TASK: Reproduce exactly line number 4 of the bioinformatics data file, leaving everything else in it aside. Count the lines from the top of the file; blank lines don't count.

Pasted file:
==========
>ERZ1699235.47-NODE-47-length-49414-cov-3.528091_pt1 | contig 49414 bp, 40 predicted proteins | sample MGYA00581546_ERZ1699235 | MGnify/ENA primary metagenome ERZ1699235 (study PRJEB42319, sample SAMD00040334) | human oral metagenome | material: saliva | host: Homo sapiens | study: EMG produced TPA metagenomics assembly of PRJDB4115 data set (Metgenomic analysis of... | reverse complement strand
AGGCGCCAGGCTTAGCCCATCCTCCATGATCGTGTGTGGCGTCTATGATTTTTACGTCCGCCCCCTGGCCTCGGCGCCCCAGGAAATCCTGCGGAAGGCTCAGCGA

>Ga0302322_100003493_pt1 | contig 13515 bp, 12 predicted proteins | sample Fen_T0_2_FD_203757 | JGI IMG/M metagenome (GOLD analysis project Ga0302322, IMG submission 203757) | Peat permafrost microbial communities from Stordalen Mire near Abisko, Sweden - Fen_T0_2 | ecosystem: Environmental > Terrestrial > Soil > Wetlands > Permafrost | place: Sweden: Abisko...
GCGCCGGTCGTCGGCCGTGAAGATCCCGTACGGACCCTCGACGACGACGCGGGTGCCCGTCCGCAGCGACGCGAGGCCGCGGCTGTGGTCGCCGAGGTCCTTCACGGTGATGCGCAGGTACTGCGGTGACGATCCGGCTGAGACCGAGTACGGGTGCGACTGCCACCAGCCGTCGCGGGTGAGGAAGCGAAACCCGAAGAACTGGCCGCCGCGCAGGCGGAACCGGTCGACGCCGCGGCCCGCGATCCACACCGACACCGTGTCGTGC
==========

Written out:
GCGCCGGTCGTCGGCCGTGAAGATCCCGTACGGACCCTCGACGACGACGCGGGTGCCCGTCCGCAGCGACGCGAGGCCGCGGCTGTGGTCGCCGAGGTCCTTCACGGTGATGCGCAGGTACTGCGGTGACGATCCGGCTGAGACCGAGTACGGGTGCGACTGCCACCAGCCGTCGCGGGTGAGGAAGCGAAACCCGAAGAACTGGCCGCCGCGCAGGCGGAACCGGTCGACGCCGCGGCCCGCGATCCACACCGACACCGTGTCGTGC